Dr Ravi Assomull's research is mainly focused on advanced cardiovascular imaging and coronary intervention. In particular Dr Assomull has investigated the applications of Cardiac MRI in heart failure which has changed how patients with heart failure are risk-stratified for sudden cardiac death.
A major part of Dr Assomull's research occurred during his time in the Cardiovascular Magnetic Resonance Unit at Royal Brompton Hospital, London. The research was submitted to the University of Cambridge as part of a MD Thesis and won the Ralph Noble Prize in 2012 for the best clinical research that year. Dr Assomull is extremely proud that these studies have impacted how cardiologists approach patients with common cardiac presentations, ie heart failure and chest pain.
Cardiovascular Magnetic Resonance (Cardiac MRI), Fibrosis, and Prognosis in Dilated Cardiomyopathy
Once a paravalvular leak is suspected, your cardiologist will recommend an echocardiogram (TTE). However, PVLs are difficult to detect and therefore a transoesophageal echocardiogram (TOE) may be used to provide a much clearer image of your heart and the location of any leak. In addition, a CT or MRI scan may also be used to determine the location of the leak.
Journal of the American College of Cardiology, 2005
This study is one of the most widely cited studies in the literature relating to cardiac MRI and heart failure. It was the first to challenge the assumption that poor heart function was the best predictor of cardiac death in patients with heart failure not due to coronary disease. The research identified that scarring in the heart muscle was a far more potent predictor of worse outcomes than cardiac function (left ventricular ejection fraction). Other studies have replicated the findings and the cardiology community is bracing itself for a complete paradigm shift where detection of scar using cardiac MRI is used to identify the sickest patients who need more aggressive treatment such as defibrillators.
The role of cardiovascular magnetic resonance inpatients presenting with chest pain, raised troponin and unobstructed coronary arteries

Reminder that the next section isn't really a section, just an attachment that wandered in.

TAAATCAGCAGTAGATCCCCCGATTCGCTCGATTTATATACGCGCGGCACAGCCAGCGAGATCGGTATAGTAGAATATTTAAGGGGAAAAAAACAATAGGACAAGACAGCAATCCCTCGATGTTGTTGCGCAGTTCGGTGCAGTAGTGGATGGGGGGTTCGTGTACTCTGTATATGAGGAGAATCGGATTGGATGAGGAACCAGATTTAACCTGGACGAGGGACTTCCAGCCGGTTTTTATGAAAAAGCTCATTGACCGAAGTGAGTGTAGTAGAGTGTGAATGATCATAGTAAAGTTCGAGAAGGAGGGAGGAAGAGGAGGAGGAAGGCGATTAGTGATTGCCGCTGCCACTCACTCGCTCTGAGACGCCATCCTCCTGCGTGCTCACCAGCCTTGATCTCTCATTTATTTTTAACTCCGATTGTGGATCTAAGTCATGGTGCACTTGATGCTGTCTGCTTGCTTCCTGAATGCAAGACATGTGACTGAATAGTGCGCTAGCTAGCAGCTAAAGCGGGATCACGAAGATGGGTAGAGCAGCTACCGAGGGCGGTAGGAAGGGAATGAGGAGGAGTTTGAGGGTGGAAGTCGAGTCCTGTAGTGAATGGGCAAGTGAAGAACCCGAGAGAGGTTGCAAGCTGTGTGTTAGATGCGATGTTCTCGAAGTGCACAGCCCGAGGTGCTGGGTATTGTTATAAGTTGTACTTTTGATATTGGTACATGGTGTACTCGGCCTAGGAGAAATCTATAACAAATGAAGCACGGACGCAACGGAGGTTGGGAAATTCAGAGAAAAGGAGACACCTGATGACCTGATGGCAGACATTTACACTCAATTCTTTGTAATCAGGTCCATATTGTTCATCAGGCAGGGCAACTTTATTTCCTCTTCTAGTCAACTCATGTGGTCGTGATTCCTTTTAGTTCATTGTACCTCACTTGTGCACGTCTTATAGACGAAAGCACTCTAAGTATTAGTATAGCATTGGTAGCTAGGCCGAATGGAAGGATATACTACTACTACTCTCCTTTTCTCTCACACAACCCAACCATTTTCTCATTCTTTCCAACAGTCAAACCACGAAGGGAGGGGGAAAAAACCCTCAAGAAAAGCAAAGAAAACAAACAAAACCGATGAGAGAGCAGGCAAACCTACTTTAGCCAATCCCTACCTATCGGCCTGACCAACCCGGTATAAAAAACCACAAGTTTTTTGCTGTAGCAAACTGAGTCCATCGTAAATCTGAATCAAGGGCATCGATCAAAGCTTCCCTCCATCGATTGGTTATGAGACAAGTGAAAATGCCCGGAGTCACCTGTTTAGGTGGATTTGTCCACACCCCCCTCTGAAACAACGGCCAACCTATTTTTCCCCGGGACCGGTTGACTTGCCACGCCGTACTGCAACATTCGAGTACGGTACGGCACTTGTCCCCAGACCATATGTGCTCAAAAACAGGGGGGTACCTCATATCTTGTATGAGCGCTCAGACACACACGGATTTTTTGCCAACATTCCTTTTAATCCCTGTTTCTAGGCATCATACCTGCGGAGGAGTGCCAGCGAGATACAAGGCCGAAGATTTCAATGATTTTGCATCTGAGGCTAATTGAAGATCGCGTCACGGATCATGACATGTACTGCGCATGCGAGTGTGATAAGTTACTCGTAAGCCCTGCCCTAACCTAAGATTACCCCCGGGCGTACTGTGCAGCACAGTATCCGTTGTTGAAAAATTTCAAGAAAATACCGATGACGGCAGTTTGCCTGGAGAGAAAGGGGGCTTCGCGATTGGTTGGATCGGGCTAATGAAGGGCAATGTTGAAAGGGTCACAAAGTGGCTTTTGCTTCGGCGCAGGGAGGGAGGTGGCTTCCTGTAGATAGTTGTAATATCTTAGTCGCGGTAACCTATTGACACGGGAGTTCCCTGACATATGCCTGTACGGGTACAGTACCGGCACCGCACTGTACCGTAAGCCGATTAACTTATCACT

European Heart Journal, 2007
This study identified a puzzling group of patients who had all the signs and symptoms of a heart attack but without any evidence of blockages in the coronary arteries. They are often misdiagnosed as having a heart attack or worse still not given any diagnosis at all. Using cardiac MRI in these patients provided a new diagnosis in 2/3 of these patients and also excluded any life altering illnesses in the others. As a result, recognition of this group of patients has grown and cardiac MRI is now part of a standard workup for these patients. Getting a diagnosis in this scenario is of critical importance as this will have implications for both medical treatment and for an individual’s medical records. For example when cardiac MRI excludes a heart attack, these patients can apply for insurance without having to declare any cardiac illnesses.
Role of Cardiovascular Magnetic Resonance as a Gatekeeper to Invasive Coronary Angiography in Patients Presenting with Heart Failure of Unknown Etiology
This study demonstrated cardiac MRI as a non-invasive investigation that allowed patients to safely avoid invasive tests that were commonly used to identify if a patient had heart failure due to blockages in their coronary arteries. Using cardiac MRI, the majority of patients could be safely steered away from invasive coronary angiography. Moreover, this strategy was demonstrated to be more cost-effective than the default invasive investigations that were the norm at that time.
A complete list of Dr Assomull's research is available online here.